A peer who works in a different company in the same industry (financial services) was sharing her experiences with her boss; she said: “before each meeting, he asks me and encourage me to have 3-5 key speaking points in the meeting, he will then expand on my points by saying as *To add to what *Lizeka said, I think…, he refers to me as *his colleague in meetings, not as *this is the girl that works for me…”…the rest of us who were listening to her speak- eyes popped out and jaws almost on the floor had never experienced such…well I had experienced a similar leadership style twice before in my seven years of working.

Tell me; why do tertiary institutions and society mainly gear us up to enter into a workforce where we will encounter mental and spiritual abuse on a daily basis?…*White people do not view you as equals, senior people do not take you seriously because you are “young and inexperienced”, other black women see you as “useless” because you happen to know less than them in certain instances…why do we put ourselves through this?…why?…

The only things in my survival kit in seven years are:
– I come from love and nothing, no one, no experience will change my true nature,
– Find a mentor who is: present for your growth, for guiding you and supporting you in dealing with challenges that are a part of navigating life, who will connect you to opportunities he/she may feel you are ready for,
– Have a friend/colleagues that lighten the load and remind you of: who you are, your dreams and goals and that everything is a temporary state.

Honour your truth dear friends, be cautious how you make others feel with your words and actions; especially when roles of a higher order are bestowed upon you.💫

4 comments on “Navigating Corporate Bullshit- as a (black) female

  1. Gilles Ilunga says:

    Working in the corporate environment I have personally experienced or seen a number of the scenarios mentioned. The sad part is that it is not getting better… for black females. Hear me out. Men in the corporate environment are not the smartest. They are the loudest, unapologetic (ly black if they are), they back themselves, but more importantly have the backing of other men. It disgusts me to see the low level of support woman, especially black, give to other woman. In order to climb up the corporate ladder, you need allies, a brand and people you can trust. My sisters, stop putting each other down. You are your worst enemy. Be leaders we know you can be. I will hide while I get hate mail.

    1. Hello Gilles,
      Scary that you say you have experienced this untoward corporate culture/behaviour. Gender empowerment…could this be a myth?… “Be leaders we know you can be…” more importantly, leaders the women know they themselves can be…it all starts with the self/individual.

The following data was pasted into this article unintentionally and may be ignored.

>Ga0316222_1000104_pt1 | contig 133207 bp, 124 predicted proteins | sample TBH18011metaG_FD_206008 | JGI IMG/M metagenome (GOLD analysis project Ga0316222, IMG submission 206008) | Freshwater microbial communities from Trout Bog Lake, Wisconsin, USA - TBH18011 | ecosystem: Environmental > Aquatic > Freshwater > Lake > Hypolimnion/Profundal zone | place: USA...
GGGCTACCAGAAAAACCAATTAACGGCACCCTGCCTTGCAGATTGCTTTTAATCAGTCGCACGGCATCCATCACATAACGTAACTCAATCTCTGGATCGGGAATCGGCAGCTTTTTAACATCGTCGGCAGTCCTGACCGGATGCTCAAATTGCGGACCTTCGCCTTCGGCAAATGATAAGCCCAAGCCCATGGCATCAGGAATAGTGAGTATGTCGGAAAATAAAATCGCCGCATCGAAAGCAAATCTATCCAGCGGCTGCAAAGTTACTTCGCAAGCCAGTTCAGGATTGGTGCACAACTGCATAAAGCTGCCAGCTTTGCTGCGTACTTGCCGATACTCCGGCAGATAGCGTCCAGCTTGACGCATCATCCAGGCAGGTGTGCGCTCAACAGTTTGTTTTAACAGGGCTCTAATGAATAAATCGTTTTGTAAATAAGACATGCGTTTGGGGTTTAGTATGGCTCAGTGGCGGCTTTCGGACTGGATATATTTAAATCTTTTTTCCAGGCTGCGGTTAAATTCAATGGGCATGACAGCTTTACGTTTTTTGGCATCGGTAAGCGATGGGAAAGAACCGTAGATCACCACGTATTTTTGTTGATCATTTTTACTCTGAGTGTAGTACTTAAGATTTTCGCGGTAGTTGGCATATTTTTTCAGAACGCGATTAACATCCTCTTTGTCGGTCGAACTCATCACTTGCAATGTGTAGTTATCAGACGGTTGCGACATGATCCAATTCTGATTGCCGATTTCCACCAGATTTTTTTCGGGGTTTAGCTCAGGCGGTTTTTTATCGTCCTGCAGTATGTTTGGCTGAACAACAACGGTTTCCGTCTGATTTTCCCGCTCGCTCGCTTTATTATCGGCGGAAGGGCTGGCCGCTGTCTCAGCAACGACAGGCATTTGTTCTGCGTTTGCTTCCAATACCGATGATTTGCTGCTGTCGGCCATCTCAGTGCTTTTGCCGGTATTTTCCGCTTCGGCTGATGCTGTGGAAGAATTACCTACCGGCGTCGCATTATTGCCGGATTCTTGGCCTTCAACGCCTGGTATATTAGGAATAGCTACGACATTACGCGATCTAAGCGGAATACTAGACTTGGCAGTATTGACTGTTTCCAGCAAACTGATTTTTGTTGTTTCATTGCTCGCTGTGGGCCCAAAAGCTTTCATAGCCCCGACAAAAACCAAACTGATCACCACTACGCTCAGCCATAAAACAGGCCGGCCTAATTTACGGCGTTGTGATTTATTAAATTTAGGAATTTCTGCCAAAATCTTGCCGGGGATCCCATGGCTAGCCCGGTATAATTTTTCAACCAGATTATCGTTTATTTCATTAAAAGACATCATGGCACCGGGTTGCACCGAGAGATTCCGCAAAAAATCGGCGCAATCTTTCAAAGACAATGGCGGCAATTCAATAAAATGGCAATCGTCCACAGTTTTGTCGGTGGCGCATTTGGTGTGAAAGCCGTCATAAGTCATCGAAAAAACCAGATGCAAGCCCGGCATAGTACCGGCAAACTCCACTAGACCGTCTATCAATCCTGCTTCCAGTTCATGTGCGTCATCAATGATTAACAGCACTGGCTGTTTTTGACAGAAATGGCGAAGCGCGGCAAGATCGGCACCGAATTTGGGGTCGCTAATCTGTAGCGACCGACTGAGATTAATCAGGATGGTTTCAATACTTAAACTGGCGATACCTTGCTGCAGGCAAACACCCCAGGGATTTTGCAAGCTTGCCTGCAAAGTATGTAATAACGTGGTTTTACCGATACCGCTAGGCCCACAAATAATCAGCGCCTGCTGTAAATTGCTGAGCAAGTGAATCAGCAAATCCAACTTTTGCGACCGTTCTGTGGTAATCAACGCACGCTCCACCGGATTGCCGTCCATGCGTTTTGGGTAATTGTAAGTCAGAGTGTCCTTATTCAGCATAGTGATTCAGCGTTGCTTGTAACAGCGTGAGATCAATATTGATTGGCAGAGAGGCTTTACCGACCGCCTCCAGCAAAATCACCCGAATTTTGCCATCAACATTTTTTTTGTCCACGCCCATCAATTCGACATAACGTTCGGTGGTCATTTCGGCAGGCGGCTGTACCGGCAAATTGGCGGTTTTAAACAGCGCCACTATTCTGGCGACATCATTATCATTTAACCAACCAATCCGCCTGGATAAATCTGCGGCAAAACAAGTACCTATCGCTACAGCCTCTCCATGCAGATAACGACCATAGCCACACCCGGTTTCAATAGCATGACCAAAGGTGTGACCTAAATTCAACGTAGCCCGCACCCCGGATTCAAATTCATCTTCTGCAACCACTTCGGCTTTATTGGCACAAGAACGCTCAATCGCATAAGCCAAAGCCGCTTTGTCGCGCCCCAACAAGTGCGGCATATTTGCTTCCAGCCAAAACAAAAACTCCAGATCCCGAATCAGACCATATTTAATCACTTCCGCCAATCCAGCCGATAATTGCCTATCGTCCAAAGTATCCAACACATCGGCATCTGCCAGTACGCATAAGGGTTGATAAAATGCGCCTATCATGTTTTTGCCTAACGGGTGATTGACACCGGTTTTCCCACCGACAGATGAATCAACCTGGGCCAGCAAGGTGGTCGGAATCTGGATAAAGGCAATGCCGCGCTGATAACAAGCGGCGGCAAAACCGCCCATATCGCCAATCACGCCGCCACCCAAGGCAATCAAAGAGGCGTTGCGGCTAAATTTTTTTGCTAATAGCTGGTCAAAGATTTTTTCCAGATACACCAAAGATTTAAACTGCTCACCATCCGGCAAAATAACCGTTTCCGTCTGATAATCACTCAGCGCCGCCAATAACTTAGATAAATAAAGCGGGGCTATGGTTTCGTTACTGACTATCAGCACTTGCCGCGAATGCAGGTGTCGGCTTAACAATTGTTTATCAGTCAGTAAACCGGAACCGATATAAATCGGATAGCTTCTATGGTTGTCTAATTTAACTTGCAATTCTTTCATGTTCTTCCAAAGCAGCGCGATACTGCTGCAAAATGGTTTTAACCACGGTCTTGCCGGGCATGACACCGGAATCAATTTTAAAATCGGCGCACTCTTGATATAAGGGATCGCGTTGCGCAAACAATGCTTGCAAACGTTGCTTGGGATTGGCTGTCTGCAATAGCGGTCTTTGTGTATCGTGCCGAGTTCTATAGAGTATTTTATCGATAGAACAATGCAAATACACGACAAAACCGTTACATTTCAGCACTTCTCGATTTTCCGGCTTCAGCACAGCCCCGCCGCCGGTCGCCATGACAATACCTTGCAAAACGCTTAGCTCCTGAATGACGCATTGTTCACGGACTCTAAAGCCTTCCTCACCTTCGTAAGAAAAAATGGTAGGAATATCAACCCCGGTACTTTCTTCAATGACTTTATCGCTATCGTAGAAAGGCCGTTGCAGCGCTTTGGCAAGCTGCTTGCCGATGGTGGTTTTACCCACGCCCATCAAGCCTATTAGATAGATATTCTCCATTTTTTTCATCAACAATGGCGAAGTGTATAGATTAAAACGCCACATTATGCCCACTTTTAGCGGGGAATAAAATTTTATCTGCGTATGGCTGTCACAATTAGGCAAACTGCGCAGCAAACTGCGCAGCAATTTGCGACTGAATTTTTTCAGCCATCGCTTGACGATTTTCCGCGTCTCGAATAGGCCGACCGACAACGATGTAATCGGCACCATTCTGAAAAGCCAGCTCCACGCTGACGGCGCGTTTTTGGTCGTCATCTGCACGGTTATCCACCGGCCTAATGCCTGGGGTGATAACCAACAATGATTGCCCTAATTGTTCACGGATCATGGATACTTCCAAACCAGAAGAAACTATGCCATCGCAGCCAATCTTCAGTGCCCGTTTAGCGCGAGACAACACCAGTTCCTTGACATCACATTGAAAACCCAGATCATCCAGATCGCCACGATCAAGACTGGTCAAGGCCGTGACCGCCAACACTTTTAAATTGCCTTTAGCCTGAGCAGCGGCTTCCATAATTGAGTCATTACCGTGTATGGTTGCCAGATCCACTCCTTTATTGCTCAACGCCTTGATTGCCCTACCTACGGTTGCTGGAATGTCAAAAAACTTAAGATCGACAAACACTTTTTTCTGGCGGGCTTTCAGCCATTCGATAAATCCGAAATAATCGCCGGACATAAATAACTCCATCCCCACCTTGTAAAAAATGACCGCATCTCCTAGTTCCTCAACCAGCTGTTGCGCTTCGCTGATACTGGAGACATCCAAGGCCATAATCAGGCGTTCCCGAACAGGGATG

2. Thank you for this article, but most importantly the positive and funny angle you have given it, I genuinely enjoyed reading it! At some point in my early years of working, I even wondered whether “I was meant to be there or not” which is the worst attitude one can have (self-doubt will stop you from achieving even the simplest of tasks)….In my case, on top of being “black and a female”…I am an African immigrant, so you can imagine what went on in my head, lol!…Luckily (more like through divine grace), I must commend most of the bosses, friends, supervisor and mentors I have had and owe them much of where I am today. Indeed they were demanding but mostly supportive and encouraging which worked wonders for my self-esteem in my darkest moments of doubt. The only way “out” is for us (black females) to keep having these conversations honestly and truthfully (there is some healing magic in the ability to share experiences and find resonance either in a friend and/or colleague that looks like you), and hope our younger sisters are better prepared, do not take it personally and certainly do not let it discourage them from their professional aspirations as it does get easier with time.

    1. Hello ASA 🙂 We are so glad you enjoyed the article and that you could resonate with it. It is sooo tough, but we forge on! As you said, we absolutely nee d to share these experiences and encourage those that come after us, to do better.
      Best,
      Mbewu Movement

Leave a Reply
Your email address will not be published. Required fields are marked *

Fill in your details below or click an icon to log in:

WordPress.com Logo

You are commenting using your WordPress.com account. Log Out / Change )

Twitter picture

You are commenting using your Twitter account. Log Out / Change )

Facebook photo

You are commenting using your Facebook account. Log Out / Change )

Google+ photo

You are commenting using your Google+ account. Log Out / Change )

Connecting to %s

%d bloggers like this: